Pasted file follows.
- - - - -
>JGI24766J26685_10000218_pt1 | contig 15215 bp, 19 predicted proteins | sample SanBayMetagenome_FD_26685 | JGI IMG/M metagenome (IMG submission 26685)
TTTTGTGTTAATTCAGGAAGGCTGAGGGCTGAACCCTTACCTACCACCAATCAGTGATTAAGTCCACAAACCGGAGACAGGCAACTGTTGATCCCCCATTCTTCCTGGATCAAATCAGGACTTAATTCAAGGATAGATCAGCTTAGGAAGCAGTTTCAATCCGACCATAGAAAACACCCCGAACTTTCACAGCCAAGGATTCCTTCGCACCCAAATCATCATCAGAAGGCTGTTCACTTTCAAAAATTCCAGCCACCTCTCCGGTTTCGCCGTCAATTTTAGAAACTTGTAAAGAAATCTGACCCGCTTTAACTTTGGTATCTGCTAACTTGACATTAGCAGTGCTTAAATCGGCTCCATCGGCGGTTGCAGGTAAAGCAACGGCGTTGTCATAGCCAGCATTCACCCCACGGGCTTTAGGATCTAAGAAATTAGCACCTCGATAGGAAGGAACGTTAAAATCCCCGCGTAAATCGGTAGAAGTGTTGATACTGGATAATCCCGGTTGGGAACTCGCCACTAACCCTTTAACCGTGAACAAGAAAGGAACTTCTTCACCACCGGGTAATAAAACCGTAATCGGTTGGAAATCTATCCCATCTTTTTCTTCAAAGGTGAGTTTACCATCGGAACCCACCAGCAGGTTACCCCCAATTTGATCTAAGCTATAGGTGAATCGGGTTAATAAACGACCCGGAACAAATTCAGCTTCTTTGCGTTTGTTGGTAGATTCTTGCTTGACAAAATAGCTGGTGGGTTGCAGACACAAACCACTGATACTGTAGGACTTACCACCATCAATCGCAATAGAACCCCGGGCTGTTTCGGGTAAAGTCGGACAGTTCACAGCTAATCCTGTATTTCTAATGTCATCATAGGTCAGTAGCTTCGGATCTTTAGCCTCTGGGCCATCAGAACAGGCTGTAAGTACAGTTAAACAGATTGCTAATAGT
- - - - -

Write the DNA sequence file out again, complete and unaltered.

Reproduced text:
>JGI24766J26685_10000218_pt1 | contig 15215 bp, 19 predicted proteins | sample SanBayMetagenome_FD_26685 | JGI IMG/M metagenome (IMG submission 26685)
TTTTGTGTTAATTCAGGAAGGCTGAGGGCTGAACCCTTACCTACCACCAATCAGTGATTAAGTCCACAAACCGGAGACAGGCAACTGTTGATCCCCCATTCTTCCTGGATCAAATCAGGACTTAATTCAAGGATAGATCAGCTTAGGAAGCAGTTTCAATCCGACCATAGAAAACACCCCGAACTTTCACAGCCAAGGATTCCTTCGCACCCAAATCATCATCAGAAGGCTGTTCACTTTCAAAAATTCCAGCCACCTCTCCGGTTTCGCCGTCAATTTTAGAAACTTGTAAAGAAATCTGACCCGCTTTAACTTTGGTATCTGCTAACTTGACATTAGCAGTGCTTAAATCGGCTCCATCGGCGGTTGCAGGTAAAGCAACGGCGTTGTCATAGCCAGCATTCACCCCACGGGCTTTAGGATCTAAGAAATTAGCACCTCGATAGGAAGGAACGTTAAAATCCCCGCGTAAATCGGTAGAAGTGTTGATACTGGATAATCCCGGTTGGGAACTCGCCACTAACCCTTTAACCGTGAACAAGAAAGGAACTTCTTCACCACCGGGTAATAAAACCGTAATCGGTTGGAAATCTATCCCATCTTTTTCTTCAAAGGTGAGTTTACCATCGGAACCCACCAGCAGGTTACCCCCAATTTGATCTAAGCTATAGGTGAATCGGGTTAATAAACGACCCGGAACAAATTCAGCTTCTTTGCGTTTGTTGGTAGATTCTTGCTTGACAAAATAGCTGGTGGGTTGCAGACACAAACCACTGATACTGTAGGACTTACCACCATCAATCGCAATAGAACCCCGGGCTGTTTCGGGTAAAGTCGGACAGTTCACAGCTAATCCTGTATTTCTAATGTCATCATAGGTCAGTAGCTTCGGATCTTTAGCCTCTGGGCCATCAGAACAGGCTGTAAGTACAGTTAAACAGATTGCTAATAGT